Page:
Luminaria likely will return next year to a March date. Can San Antonio slowly build it from a single evening into something larger that attracts national attention and comes to symbolize a smarter city? Before the rain washed things out, executive buses carrying young tech entrepreneurs detoured from all points of the compass and their journey to Austin for SXSW and pulled into Rackspace for a pep rally for startups. The program is known, literally, as StartupBus. The timing was a coincidence. Hundreds of ambitious, brainy young people jammed into “The Castle,” Rackspace’s name for its corporate home at a former shopping mall. Shouldn’t we exploit our proximity to Austin and our own unique strengths and attributes and build Luminaria into something that celebrates art, technology and the places the two meet?

More than half the money is to ease traffic congestion

The $596 bond election is a vote for downtown investment, but it favors the suburbs as much as the central city. $337 million, or nearly 57% of the total, will be spent on roads, bridges and sidewalks, a fair amount of that on addressing city sprawl, worsening highway traffic and poorly engineered or underfunded projects where rapid growth has greatly outpaced infrastructure capacity. By contrast, about $116 million, or 19%, will be spent on parks and cultural amenities, including the HemisFair Park funding. Put another way, the opportunity cost of the city addressing stepping so many highway and street improvement projects is the money unavailable to spend on urban renewal and accelerated redevelopment of HemisFair Park. Before state spending was so drastically slashed, some of the bond projects, such as the northern exchange of  Highway 281 and Loop 1604, would have been the work of the Texas Department of Transportation.

Even diehard downtowners should vote for Proposition One, which covers all that road and bridge work, because the improvements are essential to alleviating the city’s worsening traffic congestion, declining air quality, and time lost by people trapped in idling cars. It’s those very projects that ensure passage of the five-year bond, whereas an all-downtown bond probably would be rejected by voters in Districts 8, 9 and 10. Still, it’s painful to see the many things that will not get done, and the many deserving institutions and groups that must settle for nickels on the dollar because so many diverse needs must be meant. It seems like a lot of money overall, but the city could spend $1 billion or more on streets alone were it available. City Manager Sheryl Sculley and team have earned San Antonio a coveted AAA bond rating, which means lower interest rates for taxpayers and inevitably, bond projects that are completed under budget with funds left over to reallocate.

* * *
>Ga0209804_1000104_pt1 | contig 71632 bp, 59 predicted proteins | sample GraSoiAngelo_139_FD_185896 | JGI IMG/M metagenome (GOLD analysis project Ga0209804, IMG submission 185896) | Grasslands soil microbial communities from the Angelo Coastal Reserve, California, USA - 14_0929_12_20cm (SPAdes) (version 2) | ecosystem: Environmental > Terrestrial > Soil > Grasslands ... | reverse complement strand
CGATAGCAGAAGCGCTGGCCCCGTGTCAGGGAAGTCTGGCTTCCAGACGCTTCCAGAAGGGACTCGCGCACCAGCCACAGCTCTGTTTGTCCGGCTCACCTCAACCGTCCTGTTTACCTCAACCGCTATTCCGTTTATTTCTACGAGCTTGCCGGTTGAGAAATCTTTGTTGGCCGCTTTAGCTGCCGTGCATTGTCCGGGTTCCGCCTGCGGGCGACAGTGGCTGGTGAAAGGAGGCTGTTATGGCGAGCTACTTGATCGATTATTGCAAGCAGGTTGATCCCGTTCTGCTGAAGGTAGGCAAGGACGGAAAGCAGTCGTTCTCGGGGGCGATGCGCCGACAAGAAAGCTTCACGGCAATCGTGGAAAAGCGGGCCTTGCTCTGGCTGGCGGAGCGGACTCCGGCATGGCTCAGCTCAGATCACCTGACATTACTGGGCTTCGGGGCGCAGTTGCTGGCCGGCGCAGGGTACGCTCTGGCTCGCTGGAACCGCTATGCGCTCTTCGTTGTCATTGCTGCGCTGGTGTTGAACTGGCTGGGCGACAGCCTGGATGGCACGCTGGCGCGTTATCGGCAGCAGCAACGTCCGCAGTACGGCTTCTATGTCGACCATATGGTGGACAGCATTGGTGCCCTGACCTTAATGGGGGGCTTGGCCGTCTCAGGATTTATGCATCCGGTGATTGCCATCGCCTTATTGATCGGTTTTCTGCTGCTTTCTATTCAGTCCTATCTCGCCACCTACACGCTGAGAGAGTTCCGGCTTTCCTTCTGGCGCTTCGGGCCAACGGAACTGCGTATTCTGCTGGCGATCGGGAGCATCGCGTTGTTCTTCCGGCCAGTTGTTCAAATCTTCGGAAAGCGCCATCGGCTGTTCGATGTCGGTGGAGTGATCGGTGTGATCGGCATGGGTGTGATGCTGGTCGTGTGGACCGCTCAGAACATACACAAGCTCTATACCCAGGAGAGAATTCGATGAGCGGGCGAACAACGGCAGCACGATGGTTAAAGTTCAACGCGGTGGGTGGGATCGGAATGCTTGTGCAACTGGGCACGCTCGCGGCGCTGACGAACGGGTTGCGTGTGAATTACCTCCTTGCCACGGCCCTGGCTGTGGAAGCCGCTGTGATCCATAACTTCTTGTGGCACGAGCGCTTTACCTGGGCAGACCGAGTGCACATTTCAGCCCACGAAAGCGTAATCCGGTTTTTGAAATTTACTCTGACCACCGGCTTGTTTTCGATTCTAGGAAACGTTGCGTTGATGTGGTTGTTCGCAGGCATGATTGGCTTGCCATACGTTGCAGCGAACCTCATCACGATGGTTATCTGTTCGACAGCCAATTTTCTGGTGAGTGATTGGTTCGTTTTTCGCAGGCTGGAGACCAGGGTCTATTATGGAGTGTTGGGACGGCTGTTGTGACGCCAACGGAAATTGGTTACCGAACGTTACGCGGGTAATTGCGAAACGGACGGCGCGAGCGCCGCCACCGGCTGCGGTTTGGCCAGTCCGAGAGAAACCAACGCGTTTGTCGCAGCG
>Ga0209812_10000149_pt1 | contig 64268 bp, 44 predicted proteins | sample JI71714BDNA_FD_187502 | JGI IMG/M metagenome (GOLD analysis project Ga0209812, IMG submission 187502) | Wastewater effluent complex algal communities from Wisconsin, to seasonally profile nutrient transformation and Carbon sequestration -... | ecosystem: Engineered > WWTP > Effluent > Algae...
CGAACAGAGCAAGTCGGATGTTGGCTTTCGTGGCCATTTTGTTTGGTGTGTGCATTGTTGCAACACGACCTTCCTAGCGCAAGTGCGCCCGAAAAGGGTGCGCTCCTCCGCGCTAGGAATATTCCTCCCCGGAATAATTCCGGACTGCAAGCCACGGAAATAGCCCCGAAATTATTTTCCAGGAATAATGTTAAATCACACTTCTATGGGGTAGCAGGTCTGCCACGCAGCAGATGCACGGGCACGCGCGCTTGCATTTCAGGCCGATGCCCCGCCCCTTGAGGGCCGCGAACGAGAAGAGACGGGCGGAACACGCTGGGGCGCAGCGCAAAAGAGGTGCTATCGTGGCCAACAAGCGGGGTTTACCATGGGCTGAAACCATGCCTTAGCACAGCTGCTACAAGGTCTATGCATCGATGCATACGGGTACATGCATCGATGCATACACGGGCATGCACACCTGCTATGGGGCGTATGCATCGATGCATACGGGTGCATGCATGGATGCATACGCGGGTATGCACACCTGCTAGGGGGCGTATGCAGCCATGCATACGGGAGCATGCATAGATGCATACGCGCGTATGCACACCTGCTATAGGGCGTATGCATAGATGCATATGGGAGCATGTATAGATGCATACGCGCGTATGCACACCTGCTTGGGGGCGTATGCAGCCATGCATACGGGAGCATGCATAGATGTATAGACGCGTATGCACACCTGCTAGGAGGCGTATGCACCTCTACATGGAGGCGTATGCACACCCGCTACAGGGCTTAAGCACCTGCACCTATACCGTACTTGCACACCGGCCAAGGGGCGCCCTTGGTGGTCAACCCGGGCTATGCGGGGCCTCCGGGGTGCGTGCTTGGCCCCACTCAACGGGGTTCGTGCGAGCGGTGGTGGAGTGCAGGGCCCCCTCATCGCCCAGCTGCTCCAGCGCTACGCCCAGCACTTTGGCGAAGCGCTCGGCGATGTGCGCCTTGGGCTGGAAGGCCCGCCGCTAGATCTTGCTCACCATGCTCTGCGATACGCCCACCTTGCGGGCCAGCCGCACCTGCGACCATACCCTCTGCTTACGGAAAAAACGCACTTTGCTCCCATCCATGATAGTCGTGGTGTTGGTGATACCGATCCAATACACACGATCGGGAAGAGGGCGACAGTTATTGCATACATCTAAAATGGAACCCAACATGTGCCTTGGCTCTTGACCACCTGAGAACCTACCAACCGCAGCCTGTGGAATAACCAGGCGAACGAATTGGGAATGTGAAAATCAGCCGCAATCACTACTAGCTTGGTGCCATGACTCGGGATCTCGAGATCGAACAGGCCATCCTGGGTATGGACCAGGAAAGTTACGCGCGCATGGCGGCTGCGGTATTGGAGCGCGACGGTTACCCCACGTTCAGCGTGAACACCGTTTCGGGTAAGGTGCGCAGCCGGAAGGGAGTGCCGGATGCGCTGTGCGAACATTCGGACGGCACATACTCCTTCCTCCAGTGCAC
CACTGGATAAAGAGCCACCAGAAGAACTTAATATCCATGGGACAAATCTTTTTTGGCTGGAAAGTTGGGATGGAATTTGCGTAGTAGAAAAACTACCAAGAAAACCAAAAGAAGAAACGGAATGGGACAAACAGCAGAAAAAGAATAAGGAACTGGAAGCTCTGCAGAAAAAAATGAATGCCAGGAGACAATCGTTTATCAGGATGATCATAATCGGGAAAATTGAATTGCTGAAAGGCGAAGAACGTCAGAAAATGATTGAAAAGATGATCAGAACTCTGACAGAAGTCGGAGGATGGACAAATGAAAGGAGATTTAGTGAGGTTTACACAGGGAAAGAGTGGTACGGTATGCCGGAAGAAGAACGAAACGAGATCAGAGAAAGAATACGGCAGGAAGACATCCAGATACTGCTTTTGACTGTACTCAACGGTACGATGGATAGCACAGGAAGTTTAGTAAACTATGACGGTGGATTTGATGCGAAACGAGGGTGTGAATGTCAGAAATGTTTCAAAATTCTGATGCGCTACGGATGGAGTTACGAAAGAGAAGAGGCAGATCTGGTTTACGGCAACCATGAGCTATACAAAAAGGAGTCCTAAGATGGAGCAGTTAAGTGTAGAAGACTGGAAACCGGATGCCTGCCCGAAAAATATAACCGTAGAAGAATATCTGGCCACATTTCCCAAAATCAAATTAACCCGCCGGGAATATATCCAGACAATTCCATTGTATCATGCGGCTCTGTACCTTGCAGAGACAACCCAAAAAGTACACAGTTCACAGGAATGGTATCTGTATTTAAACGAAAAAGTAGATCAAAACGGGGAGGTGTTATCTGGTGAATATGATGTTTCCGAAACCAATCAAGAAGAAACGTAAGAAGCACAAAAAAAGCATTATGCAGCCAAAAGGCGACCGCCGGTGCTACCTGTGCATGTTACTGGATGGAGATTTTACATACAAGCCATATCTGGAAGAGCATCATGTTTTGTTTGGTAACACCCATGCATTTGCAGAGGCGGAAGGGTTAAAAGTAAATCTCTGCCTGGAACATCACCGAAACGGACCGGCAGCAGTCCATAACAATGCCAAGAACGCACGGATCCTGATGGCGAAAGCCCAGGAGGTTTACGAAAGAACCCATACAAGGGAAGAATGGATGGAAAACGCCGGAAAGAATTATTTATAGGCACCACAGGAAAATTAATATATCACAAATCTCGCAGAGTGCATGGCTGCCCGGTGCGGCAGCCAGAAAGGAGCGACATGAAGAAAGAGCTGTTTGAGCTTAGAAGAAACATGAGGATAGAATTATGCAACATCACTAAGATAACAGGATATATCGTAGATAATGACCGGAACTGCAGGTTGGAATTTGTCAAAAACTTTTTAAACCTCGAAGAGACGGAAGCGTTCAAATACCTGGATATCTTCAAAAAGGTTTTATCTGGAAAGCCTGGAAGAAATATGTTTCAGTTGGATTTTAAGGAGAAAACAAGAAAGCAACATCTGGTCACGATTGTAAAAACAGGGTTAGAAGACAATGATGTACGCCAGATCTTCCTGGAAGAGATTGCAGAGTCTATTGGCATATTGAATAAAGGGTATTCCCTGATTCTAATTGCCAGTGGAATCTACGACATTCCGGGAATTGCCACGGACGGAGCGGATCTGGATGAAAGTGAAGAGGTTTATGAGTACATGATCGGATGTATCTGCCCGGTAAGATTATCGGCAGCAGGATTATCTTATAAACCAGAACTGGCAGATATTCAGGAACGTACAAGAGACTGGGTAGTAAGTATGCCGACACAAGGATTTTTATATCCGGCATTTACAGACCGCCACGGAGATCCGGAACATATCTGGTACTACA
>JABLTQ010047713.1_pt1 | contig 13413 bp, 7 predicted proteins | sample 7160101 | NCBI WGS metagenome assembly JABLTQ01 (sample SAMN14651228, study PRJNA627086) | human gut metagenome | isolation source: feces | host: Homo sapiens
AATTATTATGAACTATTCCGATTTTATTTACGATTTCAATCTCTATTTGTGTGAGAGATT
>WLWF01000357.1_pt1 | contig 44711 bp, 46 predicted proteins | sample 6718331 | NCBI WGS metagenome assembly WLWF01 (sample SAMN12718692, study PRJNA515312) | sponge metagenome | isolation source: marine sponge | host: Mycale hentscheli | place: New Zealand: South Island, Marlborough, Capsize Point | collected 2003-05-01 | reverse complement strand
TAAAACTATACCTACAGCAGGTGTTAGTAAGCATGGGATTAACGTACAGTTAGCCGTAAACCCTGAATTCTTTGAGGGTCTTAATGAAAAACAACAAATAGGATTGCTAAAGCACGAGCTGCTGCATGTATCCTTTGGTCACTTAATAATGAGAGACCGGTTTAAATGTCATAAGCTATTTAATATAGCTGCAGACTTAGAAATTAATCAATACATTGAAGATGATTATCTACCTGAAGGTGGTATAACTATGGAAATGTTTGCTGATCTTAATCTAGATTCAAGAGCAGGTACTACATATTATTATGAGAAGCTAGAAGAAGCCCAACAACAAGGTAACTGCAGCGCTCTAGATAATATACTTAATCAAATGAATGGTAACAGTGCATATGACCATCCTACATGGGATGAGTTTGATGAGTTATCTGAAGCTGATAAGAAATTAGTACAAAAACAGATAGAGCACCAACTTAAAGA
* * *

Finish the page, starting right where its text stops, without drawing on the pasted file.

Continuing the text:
SA2020 celebrates its first birthday

For six months now, SA2020 CEO Darryl Byrd has been working to rebrand Castro’s roadmap charting the city’s future as an

Darryl Byrd
Dr. Ruth E. Berggren and Darryl Byrd at a 2010 planning meeting.

initiative that belongs not to the mayor but to the thousands of grass-roots participants who helped envision it. Byrd and others believe it’s important for citizens to own SA2020 and its ambitious goals rather than to have it linked to one elected official. But SA2020 remains in every way the work of Castro, and  the May 19 return of SA2020 to the Tri-point YMCA presents a one-year reckoning of sorts. Showing progress will be essential to building public confidence and making people feel ownership.

SA2020 launched on Sept. 25, 2010 at the Tripoint YMCA, a  remarkable day that saw more than 1,000 fill the Y, and an overflow space at the nearby headquarters of the San Antonio Water System fill with hundreds more. That beginning culminated six months later on March 19 at the Downtown Campus of UTSA with the release of the 135-page final report and Castro addressing an audience of several hundred leaders and activists who participated in the “community visioning effort.”

SA2020 press conference March 19, 2011
Community leaders listen as Mayor Castro releases SA2020 final report at UTSA’s Downtown Campus. (Photo courtesy City of San Antonio)

“We set out to dream it, map it and do it, and this SA2020 effort has been about the first part of that — dreaming it. It is not a list of projects; it’s not even a strategic plan,” Castro said at UTSA. “It is a set of aspirations for our city, the dreams that we have for ourselves, the targets that we have in mind to reach by 2020. And this report is the culmination of that first stage, but in the coming years, the most important part is how we get on the mapping it and the doing it.”

Byrd’s challenge this coming May 19th is to “get on the mapping it and the doing it,” and rekindle the enthusiasm that drove SA2020’s start. The hard part will be channeling that collective energy into an action plan and real world execution to make and measure progress in each of the 11 vision categories. That will require serious commitments from volunteer team leaders and people working with them.

“I hope everybody that was there at the start and all the people who have joined in since then will come out and be with us on May 19,” Byrd told a small group watching the San Antonio River Parade. “SA2020 belongs to all of us.”

Byrd’s right, and he deserves broad support and renewed volunteerism. He also needs visible and active political support from the top. People will need to see Castro fully invested in finishing what he started. That’s why the Twitter pledge from the mayor this evening is so important. SA2020 is a marathon and the mayor is running the whole distance.

Robert Rivard, co-founder of the San Antonio Report who retired in 2022, has been a working journalist for 46 years. He is the host of the bigcitysmalltown podcast.